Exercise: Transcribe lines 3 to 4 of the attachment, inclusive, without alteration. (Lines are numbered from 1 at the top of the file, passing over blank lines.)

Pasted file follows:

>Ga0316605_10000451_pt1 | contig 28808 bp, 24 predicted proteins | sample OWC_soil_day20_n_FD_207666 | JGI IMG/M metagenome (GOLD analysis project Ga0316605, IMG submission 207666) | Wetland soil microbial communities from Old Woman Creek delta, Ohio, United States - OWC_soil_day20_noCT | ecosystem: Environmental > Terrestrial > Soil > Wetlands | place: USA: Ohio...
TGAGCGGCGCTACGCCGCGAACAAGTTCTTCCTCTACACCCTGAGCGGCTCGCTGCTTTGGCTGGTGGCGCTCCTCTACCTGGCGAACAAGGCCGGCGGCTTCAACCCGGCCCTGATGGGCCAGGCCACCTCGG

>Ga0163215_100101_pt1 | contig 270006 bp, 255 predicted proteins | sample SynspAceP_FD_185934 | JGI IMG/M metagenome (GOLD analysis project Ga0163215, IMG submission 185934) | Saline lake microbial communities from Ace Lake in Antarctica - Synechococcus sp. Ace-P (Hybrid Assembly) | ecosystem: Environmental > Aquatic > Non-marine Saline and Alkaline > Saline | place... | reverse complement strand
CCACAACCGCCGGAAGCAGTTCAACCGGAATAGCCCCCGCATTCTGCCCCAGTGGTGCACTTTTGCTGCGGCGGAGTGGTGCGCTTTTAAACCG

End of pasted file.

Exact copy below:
>Ga0163215_100101_pt1 | contig 270006 bp, 255 predicted proteins | sample SynspAceP_FD_185934 | JGI IMG/M metagenome (GOLD analysis project Ga0163215, IMG submission 185934) | Saline lake microbial communities from Ace Lake in Antarctica - Synechococcus sp. Ace-P (Hybrid Assembly) | ecosystem: Environmental > Aquatic > Non-marine Saline and Alkaline > Saline | place... | reverse complement strand
CCACAACCGCCGGAAGCAGTTCAACCGGAATAGCCCCCGCATTCTGCCCCAGTGGTGCACTTTTGCTGCGGCGGAGTGGTGCGCTTTTAAACCG